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Pie trains Betty!

Betty trying to convince Pie that she is more interesting than his bone!

I am fascinated watching Pie and Betty, I don’t have them together all the time, they spend a good time apart or I will lose my puppy to Pie! And I need and want a good relationship with both of them! But when they are together I love to watch the interactions, in a little over a week Pie has taught Betty not to jump on him when he is lying down, well for most of the time! She does forget sometimes when she is very excited, how has he taught her you ask? 🙂 He is a lesson in determined persistence, he never loses his temper, the volume goes up sometimes to a bark, but mostly it is a grump noise that deters her! Every time she jumps on him he grumps, it took sixish times for her to get the message (the 6 repeats to train anything applies to this too it seems!), sometimes he backs up the grump with walking away, sometimes he stands up to bark then lies down again. Betty ends up squirming on her back looking as cute as she can to win him over, and submitting to boot! Sometimes, when she is half-hearted in her attempts he simply ignores her. The most I have seen him do under severe provocation is to hold her nose in his mouth, but he can’t be biting as I have not heard Betty squeal once, he hasn’t frightened her once! Pie is a very good puppy trainer! Every day and on every occasion he repeats the same similar procedure, and now he is reaping his reward, he can lie in the kitchen or garden nine times out of ten without being pounced on. Betty tries every angle, playing with his tail is allowed until she hits his tail bone, when the grump comes again!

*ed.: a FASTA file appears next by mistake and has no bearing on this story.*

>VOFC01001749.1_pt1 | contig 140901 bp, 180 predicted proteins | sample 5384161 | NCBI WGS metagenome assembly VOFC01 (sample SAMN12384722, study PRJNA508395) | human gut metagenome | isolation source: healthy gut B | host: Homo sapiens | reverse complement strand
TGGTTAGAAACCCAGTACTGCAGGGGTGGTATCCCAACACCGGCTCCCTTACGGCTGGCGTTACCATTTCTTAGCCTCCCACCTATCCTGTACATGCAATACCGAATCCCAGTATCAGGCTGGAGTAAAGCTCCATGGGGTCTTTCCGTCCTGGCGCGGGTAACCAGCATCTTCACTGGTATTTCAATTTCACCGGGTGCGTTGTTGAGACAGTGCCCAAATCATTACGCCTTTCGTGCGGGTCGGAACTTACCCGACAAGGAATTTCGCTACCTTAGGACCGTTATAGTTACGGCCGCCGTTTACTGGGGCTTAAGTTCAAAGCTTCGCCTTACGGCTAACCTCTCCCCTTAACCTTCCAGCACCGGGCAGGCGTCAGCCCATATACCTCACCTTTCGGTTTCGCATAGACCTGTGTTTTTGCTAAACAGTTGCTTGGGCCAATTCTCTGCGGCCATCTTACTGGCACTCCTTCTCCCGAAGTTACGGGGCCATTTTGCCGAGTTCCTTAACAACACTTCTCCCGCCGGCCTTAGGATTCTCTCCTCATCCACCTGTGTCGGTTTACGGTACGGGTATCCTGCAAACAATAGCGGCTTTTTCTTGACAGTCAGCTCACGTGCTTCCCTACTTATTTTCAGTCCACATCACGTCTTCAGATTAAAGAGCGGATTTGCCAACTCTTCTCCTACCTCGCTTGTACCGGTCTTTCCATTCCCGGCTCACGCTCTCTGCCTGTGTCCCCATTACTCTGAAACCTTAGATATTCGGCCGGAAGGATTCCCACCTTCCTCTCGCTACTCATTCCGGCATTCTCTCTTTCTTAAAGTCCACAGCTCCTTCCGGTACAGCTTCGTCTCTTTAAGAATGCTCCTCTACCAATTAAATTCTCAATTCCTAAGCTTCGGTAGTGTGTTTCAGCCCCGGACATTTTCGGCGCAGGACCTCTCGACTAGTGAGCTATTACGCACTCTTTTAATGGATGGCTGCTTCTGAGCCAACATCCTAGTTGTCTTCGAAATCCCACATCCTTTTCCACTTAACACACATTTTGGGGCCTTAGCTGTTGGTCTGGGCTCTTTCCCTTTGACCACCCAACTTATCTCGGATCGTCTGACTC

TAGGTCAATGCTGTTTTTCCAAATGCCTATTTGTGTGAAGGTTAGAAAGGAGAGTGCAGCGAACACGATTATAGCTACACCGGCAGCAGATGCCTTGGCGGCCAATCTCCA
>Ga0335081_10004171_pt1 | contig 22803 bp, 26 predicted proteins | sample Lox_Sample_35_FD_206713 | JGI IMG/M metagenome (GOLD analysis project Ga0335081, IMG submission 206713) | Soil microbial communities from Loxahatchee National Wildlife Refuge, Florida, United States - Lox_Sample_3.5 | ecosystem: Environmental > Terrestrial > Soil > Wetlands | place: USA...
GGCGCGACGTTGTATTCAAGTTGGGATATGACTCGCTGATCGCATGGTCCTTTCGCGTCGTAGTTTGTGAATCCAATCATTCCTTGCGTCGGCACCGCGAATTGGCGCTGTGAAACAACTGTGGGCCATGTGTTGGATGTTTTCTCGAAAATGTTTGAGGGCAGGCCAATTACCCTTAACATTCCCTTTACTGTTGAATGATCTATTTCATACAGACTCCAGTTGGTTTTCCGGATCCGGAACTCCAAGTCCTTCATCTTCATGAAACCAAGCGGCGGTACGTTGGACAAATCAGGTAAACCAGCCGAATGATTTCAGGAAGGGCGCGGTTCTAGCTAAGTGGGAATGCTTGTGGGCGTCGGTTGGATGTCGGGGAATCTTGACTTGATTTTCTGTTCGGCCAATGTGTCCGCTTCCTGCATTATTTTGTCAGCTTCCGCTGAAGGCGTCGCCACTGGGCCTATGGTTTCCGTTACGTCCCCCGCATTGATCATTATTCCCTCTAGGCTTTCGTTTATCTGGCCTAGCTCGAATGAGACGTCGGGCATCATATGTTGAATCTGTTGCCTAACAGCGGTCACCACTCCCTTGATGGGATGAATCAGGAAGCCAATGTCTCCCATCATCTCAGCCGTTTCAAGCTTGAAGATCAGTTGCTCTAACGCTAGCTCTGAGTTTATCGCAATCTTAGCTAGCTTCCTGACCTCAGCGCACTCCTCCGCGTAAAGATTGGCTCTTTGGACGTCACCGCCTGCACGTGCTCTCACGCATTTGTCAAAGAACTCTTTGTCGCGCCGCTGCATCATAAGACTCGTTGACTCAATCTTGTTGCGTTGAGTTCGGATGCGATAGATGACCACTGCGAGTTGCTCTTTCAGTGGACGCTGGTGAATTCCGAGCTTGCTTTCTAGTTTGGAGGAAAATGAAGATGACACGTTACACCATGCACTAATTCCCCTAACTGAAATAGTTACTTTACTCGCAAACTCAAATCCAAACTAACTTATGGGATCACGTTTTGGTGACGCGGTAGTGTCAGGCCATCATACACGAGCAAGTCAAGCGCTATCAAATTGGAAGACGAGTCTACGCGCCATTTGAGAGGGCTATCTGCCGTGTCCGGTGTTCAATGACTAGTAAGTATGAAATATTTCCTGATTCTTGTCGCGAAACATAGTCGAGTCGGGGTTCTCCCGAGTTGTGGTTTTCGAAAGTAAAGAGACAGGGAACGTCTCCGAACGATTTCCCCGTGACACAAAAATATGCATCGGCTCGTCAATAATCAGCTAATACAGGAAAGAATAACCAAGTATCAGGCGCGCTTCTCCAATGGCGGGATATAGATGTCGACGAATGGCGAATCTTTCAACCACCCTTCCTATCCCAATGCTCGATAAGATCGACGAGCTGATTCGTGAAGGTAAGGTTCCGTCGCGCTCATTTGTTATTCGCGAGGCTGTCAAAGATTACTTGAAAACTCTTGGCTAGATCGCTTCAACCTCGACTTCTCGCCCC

My old Teddy, the dog that Pie grew up with was more fierce with him, I wonder if that was because Pie was a tougher puppy, but I suspect it was more to do with Teddy being a tougher leader, as was his Mum, Truly, who he grew up with.

I know in the wild the pack leader varies in how bossy and tough they are, it is about personality types, just as in people.

In dog training it is far more productive to be gently persistent, by repeating over and over the exercise or deterring a behaviour the dog will learn and retain training only through these consistent repetitions. Where as if “scare” tactics are used the dog simply freezes, learns nothing and once recovered from the scare will repeat the old behaviour.

Betty is truly learning not to jump on Pie, and I am coming to appreciate Pie in a new way. My dear Teddy, who died last February, was a saint of a dog, and it has been tough for Pie to become top dog in my heart, but he is working his way through just as persistently as he is training Betty!

Betty learns not to jump on Pie!

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